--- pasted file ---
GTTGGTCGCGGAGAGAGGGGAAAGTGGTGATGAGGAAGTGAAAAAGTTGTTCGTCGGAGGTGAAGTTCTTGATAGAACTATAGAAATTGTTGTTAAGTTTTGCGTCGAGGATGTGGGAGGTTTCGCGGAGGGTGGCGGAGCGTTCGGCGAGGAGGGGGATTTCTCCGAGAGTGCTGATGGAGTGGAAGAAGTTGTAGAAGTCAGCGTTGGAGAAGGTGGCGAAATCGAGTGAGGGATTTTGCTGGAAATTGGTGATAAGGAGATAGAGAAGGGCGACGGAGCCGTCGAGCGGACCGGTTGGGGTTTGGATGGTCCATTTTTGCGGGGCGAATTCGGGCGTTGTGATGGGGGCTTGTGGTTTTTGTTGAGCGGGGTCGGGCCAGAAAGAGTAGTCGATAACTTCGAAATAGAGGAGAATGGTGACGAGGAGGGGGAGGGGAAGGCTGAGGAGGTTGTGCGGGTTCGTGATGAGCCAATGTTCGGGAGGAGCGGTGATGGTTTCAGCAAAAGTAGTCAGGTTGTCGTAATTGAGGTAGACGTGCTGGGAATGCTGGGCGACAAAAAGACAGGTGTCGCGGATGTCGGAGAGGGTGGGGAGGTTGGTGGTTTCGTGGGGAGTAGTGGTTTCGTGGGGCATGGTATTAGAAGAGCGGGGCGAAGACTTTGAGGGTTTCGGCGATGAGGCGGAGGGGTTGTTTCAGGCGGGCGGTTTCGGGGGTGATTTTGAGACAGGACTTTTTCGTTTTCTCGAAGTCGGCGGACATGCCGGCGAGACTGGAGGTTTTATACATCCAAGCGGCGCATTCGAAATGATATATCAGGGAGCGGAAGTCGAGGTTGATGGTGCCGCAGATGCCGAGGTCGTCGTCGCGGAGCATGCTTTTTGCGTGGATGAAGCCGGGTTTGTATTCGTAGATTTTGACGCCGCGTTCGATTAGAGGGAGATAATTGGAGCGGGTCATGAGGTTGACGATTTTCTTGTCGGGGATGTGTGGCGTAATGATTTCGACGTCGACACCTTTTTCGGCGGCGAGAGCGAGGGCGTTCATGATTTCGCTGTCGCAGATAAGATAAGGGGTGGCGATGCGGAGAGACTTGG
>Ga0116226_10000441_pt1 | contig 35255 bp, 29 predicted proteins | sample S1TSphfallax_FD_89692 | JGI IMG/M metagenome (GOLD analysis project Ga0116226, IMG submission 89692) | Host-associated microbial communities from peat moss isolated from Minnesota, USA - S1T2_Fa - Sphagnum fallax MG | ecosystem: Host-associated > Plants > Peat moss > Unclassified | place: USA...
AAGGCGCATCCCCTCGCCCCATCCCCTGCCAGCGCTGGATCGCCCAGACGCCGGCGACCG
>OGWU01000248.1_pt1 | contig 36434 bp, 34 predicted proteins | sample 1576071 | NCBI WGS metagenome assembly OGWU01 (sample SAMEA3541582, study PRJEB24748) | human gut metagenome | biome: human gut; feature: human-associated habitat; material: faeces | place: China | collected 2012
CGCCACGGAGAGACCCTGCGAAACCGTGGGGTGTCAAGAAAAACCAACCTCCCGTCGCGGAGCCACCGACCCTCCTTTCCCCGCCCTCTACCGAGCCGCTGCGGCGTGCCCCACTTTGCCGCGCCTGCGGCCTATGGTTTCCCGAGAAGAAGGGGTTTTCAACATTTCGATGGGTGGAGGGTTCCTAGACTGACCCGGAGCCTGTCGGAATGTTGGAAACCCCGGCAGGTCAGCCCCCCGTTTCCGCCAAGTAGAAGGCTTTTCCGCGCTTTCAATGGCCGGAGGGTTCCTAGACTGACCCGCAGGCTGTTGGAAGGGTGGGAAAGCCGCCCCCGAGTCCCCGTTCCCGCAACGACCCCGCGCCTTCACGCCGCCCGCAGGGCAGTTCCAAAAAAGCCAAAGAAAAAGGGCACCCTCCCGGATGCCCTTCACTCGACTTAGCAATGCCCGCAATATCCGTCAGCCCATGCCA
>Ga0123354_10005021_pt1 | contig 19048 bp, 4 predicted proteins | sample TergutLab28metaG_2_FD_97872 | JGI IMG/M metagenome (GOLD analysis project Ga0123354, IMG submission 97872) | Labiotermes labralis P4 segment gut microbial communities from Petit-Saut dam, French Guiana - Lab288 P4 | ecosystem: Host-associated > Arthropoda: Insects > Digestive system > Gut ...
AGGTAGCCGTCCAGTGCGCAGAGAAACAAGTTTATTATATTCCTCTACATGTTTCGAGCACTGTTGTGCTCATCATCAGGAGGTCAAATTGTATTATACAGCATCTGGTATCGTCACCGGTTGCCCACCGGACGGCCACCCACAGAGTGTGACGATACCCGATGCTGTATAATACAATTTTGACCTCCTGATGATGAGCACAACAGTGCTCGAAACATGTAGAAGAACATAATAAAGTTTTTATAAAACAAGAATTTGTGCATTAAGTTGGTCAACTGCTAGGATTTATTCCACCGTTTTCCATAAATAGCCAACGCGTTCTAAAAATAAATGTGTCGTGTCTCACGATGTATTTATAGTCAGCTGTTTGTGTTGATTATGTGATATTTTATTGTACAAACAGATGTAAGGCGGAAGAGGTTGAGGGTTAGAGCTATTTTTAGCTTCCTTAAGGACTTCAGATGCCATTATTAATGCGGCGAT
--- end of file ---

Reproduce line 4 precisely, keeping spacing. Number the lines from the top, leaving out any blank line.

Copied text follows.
>OGWU01000248.1_pt1 | contig 36434 bp, 34 predicted proteins | sample 1576071 | NCBI WGS metagenome assembly OGWU01 (sample SAMEA3541582, study PRJEB24748) | human gut metagenome | biome: human gut; feature: human-associated habitat; material: faeces | place: China | collected 2012